Comcast, the biggest U.S. cable company, is losing TV subscribers. Last quarter, for instance, it lost 233,000.
Why? Two big reasons: The housing market stinks and competition is heating up from phone companies like AT&T (T) and Verizon (VZ).
But Comcast has another problem, too. It’s starting to get disrupted by online video sites like Hulu, which provide most of the shows worth watching on cable — without the $80 monthly bill.
Anecdotally, many of our friends have cut the digital cable cord in the last year, and we have too. Why? One reason is to save $80-$100 a month — digital cable with HD, DVR, etc. is just too expensive. But a second reason is that most of the shows we want to watch are now online for free on Hulu or for cheap on Apple’s (AAPL) iTunes.
We are in our 20s and 30s, live in big cities, aren’t really TV people, and don’t spend much time at home. But we used to pay $80 per month for cable. And now, when we do want to be entertained, free services like Boxee and Hulu (and cheap services like Netflix) do just fine.
Comcast said today that sites like Hulu haven’t become a major problem yet.
“We’re not seeing large numbers of people dropping their television service due to either financial hardship or the fact they can get video increasingly on the Internet,” Comcast COO Stephen Burke said on this morning’s earnings call.
Why not? We think that while some people are happy watching some TV on their computers, most people still want to watch on their TVs. This is where Comcast and other cable operators have an advantage: Digital set-top boxes in millions of homes — capable of accessing much of the same content that’s on Hulu.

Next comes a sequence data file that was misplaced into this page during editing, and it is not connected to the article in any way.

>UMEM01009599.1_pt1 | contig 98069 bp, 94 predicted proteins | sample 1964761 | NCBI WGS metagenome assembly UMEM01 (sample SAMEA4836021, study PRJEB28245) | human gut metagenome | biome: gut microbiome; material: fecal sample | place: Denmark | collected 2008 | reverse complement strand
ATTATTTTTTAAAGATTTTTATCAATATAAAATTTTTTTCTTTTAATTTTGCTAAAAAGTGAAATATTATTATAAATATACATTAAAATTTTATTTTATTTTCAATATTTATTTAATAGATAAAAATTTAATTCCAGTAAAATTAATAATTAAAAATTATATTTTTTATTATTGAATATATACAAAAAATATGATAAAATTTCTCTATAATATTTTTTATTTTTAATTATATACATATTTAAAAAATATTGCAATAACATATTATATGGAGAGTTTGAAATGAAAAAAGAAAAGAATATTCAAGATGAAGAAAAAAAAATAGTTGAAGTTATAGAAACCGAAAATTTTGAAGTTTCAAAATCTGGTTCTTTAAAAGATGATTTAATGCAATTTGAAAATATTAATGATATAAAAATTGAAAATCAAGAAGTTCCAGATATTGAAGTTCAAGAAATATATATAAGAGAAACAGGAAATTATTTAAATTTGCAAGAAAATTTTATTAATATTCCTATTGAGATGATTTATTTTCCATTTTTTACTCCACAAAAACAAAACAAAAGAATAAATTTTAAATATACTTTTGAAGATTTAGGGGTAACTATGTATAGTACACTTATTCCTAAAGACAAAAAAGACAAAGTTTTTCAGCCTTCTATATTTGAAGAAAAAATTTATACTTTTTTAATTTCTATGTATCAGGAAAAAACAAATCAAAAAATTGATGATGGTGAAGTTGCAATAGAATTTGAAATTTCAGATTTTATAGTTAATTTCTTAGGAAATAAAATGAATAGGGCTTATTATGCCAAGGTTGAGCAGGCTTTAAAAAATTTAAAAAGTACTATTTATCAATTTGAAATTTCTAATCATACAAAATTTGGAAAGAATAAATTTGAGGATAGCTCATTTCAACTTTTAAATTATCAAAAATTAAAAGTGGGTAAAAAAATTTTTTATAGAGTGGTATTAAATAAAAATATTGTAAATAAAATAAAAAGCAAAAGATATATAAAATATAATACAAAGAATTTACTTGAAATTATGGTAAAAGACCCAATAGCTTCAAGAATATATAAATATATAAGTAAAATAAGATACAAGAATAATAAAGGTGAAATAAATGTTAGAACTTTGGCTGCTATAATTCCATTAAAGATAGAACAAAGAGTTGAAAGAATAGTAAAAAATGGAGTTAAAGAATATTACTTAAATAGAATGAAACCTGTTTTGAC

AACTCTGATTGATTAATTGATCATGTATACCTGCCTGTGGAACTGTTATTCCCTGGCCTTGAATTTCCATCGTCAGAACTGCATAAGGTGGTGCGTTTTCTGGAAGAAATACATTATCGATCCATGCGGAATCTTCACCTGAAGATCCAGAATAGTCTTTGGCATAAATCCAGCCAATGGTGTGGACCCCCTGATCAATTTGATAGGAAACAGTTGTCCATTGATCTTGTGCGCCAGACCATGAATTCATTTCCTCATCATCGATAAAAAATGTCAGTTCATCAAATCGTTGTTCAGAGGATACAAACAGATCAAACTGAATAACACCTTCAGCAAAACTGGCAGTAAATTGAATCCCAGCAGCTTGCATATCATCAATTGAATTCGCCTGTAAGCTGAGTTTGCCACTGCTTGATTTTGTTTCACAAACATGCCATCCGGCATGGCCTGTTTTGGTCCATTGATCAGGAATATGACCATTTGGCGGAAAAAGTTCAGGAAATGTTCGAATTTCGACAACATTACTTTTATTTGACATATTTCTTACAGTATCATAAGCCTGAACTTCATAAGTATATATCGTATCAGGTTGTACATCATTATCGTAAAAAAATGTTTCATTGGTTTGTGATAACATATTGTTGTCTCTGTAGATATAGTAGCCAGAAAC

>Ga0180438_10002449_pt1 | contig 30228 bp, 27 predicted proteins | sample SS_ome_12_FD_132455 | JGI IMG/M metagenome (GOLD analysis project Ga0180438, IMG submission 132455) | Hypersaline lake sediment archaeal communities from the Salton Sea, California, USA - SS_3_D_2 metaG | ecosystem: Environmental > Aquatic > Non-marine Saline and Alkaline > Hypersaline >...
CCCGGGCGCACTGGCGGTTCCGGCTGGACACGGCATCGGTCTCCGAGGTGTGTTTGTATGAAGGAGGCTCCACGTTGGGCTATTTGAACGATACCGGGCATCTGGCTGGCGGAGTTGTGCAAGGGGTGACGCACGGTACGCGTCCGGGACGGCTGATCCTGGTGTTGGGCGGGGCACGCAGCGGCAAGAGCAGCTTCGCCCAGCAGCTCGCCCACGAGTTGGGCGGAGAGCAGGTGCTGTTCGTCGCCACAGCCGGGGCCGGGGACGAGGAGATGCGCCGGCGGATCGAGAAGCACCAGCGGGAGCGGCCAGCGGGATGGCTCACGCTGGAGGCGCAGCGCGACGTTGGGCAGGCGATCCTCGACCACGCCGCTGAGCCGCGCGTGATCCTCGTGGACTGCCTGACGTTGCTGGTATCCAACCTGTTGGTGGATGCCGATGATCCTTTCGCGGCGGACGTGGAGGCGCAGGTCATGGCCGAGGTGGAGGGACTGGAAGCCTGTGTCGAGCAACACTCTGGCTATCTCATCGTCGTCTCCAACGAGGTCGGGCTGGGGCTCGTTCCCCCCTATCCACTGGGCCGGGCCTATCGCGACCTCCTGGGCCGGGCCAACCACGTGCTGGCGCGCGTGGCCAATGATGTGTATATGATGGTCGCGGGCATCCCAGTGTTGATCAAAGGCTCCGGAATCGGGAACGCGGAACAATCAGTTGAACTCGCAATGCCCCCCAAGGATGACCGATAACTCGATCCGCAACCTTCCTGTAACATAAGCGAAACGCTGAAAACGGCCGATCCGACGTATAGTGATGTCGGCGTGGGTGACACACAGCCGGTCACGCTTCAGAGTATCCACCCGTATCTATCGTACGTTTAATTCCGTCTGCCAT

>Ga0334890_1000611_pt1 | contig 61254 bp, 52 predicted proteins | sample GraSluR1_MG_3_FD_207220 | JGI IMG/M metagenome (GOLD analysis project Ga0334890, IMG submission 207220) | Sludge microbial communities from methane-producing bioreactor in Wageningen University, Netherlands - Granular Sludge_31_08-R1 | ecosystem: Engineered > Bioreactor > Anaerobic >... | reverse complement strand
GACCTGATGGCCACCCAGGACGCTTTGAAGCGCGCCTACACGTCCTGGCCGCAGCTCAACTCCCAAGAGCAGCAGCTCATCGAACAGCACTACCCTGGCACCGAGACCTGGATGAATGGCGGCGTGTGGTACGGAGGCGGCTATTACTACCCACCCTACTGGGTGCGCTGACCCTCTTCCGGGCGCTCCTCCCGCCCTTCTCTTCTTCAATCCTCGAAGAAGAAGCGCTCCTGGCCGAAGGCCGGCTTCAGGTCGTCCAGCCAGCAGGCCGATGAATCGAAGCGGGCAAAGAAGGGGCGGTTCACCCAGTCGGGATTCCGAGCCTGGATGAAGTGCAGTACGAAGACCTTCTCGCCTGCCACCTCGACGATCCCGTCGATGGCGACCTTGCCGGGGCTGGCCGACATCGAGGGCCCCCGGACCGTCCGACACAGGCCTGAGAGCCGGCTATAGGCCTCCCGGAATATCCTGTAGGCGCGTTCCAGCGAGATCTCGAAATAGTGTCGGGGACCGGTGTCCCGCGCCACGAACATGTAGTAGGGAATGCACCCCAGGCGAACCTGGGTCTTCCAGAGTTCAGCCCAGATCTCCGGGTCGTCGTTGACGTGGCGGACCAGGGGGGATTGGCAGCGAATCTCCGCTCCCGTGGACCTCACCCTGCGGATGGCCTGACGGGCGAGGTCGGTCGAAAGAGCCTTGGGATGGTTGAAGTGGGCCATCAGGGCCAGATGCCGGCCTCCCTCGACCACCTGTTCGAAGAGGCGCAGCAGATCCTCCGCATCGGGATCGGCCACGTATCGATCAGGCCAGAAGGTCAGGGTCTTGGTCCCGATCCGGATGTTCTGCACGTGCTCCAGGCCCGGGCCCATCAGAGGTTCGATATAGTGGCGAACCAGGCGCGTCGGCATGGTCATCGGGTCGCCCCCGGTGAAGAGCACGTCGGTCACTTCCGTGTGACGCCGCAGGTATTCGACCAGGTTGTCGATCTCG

Comcast, for instance, had 17 million digital cable customers at the end of last year, which had an average 1.6 digital set-top boxes per home. And, as Burke bragged, Comcast’s video-on-demand service (VOD) has “a huge amount” of the “very attractive product” that’s on Hulu and other video sites, such as NBC, ABC, and CBS shows. Cable companies like Comcast also have some other advantages, like live sports and a pipe devoted to video that they own.
But they’re also at risk for disruption. So far, none of the services out there — Hulu, iTunes, Netflix, etc. — offer everything cable does. But they’re getting closer. And when you’re Comcast (CMCSA), and 60% of your revenue comes from selling cable TV, that could become an expensive problem.
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